Just as it is critical that I drink my tonic three times a day, every day, until my problem is gone, it is critical that you do the right things for your job (or career) every single day. Depending on your situation that might mean you do networking and informational interviewing, or you focus on personal branding, or other things. I don’t know what your tonic is (unless you are a job seeker, then your tonic is The Job Search Program!), but I do know you need to do this stuff every single day.

Sure, take a break on weekends and holidays.

But don’t take too many breaks. Or you’ll end up where I was in 2006: no job, no network, no brand (reputation). It was a horrible, depressing place to be, and a difficult hole to dig out from.

The Conclusion

And so now you know about my personal life, and how my weekend was. And you can see how I can turn a kidney stone into advice for your job search. Charming, right? Please, please take my two points to heart:

  1. Figure out your tonic.
  2. Drink it daily, even multiple times a day if necessary.

My immense, intense pain sucks. But I know that soon, even in the next week or two, it will be history.

JibberJobber Peace of Mind

I know the pains of a job search. They are far reaching and acute. I also know that they can go away. Whether that is because you start a side hustle selling Aunt Ethel’s Famous Spaghetti Sauce or because you land your dream job, your pain will go away.

I’ve seen it happen, across the U.S. and around the globe. We land on our feet. We are resilient. And even though things seem hopeless, you will get through this.

As the good book says, and as a kidney stone doctor says, “this too shall pass.” 

With the right tonic, and time, and discipline, your pain will pass.

 

 

Leave a Comment »

Comment

Election Results and 100% Unemployment

November 6th, 2020

There are a lot of big questions waiting to be answered over the next few months, based on whoever wins this unprecedented election between Biden and Trump. One of the questions is, what will happen to/with the economy?

This question translates to, “what will happen to me? My income, my spending power, my ability to finance the lifestyle I want.” What will happen to the unemployment rate, which for at least a couple of years has been really low? How will COVID-restrictions impact economic growth and jobs and an economic recovery?

Who will work, who will not work?

I am reminded of a trip I took to Minneapolis. I think it was the trip where I have 14 keynotes in 3 days. It was exhausting for my voice but exhilarating for my mind. Minneapolis remains one of my favorite places to speak because of the amazing, forward-thinking culture of career management the volunteer leaders across the city have created (yes, I’m talking about you, Lonny Gulden!).

Anyway, I met a friend for breakfast at some pancake house and noticed the headline on the newspaper in the lobby. It bragged about how amazingly low the city or state’s unemployment rate was. Something to be so proud about, I imagined there was a lot of back slapping and congratulating in the state’s government offices.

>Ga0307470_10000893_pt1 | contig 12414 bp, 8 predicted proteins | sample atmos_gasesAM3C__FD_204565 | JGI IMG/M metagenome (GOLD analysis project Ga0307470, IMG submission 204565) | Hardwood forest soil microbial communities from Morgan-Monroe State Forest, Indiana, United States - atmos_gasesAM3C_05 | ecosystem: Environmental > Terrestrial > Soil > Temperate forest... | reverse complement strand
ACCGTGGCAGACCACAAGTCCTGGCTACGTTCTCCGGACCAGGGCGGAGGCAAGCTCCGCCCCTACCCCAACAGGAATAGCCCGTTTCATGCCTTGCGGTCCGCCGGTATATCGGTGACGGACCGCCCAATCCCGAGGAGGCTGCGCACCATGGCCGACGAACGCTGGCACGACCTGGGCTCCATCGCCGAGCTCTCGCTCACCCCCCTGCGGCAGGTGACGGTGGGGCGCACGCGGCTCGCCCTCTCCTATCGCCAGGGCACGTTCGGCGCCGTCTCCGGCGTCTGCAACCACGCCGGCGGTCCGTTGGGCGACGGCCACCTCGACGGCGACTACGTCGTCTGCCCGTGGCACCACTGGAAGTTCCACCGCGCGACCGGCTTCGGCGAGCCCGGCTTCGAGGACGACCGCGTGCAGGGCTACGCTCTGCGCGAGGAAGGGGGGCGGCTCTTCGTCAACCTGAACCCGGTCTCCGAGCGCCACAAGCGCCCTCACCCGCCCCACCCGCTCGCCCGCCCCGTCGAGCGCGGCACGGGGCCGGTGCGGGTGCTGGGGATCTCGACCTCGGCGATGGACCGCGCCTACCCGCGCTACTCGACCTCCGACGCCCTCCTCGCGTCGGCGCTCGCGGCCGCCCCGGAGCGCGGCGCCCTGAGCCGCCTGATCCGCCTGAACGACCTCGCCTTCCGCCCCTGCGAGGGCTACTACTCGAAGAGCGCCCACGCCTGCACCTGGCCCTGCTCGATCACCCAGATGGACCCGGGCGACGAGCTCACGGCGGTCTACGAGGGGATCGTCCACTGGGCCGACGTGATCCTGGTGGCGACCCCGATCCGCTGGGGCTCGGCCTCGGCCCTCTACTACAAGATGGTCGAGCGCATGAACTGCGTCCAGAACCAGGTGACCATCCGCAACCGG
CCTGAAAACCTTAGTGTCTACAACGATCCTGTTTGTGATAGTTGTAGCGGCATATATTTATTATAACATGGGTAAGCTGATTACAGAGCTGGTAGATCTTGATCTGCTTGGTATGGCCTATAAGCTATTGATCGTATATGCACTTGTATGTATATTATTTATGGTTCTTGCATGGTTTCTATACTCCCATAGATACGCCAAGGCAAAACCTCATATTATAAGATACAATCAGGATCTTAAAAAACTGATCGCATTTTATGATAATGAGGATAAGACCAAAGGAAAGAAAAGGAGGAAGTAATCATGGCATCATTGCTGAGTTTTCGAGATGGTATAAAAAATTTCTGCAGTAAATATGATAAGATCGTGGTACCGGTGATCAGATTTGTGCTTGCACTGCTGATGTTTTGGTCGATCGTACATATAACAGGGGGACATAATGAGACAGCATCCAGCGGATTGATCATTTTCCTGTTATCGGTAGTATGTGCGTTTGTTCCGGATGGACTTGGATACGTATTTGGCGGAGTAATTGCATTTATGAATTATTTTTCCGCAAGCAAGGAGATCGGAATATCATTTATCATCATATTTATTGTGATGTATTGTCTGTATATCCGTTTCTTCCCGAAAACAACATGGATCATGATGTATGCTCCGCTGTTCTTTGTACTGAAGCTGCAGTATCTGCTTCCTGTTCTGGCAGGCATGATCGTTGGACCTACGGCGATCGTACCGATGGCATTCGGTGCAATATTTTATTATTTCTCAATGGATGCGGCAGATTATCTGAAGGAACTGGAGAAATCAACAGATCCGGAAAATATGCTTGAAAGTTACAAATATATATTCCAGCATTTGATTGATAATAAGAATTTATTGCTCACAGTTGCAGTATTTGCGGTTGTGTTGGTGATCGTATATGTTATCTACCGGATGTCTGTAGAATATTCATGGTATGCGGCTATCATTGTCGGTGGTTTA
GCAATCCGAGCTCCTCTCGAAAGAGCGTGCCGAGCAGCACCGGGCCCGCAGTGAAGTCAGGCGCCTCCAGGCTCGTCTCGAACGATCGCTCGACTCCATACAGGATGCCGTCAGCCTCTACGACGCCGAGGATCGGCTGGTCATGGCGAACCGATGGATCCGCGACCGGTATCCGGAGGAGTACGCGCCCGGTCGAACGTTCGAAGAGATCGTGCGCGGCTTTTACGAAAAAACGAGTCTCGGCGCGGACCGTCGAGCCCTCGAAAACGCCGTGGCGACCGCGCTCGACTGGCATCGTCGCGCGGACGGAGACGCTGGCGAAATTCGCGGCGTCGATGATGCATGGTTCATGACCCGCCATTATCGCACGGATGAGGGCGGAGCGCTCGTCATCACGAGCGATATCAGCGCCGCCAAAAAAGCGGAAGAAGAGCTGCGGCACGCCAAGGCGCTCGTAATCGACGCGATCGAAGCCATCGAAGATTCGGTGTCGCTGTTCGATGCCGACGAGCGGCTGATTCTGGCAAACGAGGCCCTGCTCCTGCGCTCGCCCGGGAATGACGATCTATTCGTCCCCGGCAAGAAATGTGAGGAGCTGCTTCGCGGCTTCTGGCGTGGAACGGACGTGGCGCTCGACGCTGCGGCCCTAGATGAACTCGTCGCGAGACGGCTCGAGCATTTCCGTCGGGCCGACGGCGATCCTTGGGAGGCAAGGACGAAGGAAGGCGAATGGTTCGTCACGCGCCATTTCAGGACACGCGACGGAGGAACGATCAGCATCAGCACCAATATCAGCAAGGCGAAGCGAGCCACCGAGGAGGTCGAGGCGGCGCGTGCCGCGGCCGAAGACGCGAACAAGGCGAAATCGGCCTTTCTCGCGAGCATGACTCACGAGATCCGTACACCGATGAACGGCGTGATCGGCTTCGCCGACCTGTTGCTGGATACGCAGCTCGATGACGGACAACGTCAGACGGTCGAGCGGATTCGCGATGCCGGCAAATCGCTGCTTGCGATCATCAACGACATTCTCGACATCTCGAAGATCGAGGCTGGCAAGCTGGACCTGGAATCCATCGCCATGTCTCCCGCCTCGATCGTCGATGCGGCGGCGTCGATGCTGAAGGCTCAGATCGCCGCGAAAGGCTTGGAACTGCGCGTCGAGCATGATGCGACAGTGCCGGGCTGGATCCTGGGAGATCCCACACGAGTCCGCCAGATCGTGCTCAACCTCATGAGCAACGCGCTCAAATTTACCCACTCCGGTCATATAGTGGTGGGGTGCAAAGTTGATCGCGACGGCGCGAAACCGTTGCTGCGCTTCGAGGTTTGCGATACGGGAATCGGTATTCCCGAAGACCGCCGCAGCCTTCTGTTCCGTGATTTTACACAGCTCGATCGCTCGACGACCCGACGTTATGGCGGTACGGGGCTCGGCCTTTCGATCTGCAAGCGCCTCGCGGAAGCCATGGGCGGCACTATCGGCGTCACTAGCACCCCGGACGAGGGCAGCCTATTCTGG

I was struck with the contrasting feelings of those I was about to meet with. Everyone in the room I was soon to enter, and address, didn’t have three point something unemployment. They had one hundred percent unemployment. ONE HUNDRED PERCENT.

Being unemployed is suffocating. It is one of the most scary things you can go through, and it can last months, even years. It is horrifying.

While there was congratulating at the state offices there were people who were terrified at the meetings I was about to attend.

100% unemployment struck me in 2006, during an amazing economy. Regardless of how I was “awesome,” as people who reviewed my resume said, and regardless of how everyone was hiring and no one could find talent, I was some kind of anomaly. I was so horrible I couldn’t get a job even though there were plenty of jobs to be had.

100% unemployment can touch anyone at any time.

It is the cancer of our career. You never know how or when or why. It could be because you went to an awesome company but your boss is toxic. It could be because you made a big-enough mistake at work and there were no options to keep you on. It could be because winds shift and there just isn’t much demand for what you offer.

Unfortunately, it could be because you are old, or any of the other reasons people discriminate.

You can prepare for this. Unemployment is a brutal mental game, and I’m not sure you can be completely ready for what you are going to face during unemployment. But you can certainly prepare with tactics, and techniques.

I’ve been blogging about these tactics and techniques since 2006. I’ve created over 35 courses on Pluralsight to help you prepare. Many of them are clearly for job seekers. Some of them might not seem to be for job search, but they help you with soft skills like listening and communicating and having empathy and presenting yourself well and nurturing relationships and following up and… oh wait, that is all good stuff for job search.

The tactics and techniques are not a secret. That you’ll likely go through a job search that you didn’t want to be in before you retire is not a secret.

Get serious about YOUR career management. This is your responsibility, and your opportunity.

We’d like to help, however we can. But it’s up to you to put the work in, before, during, and after this unwanted job search.

Go. Do. Improve.

Leave a Comment »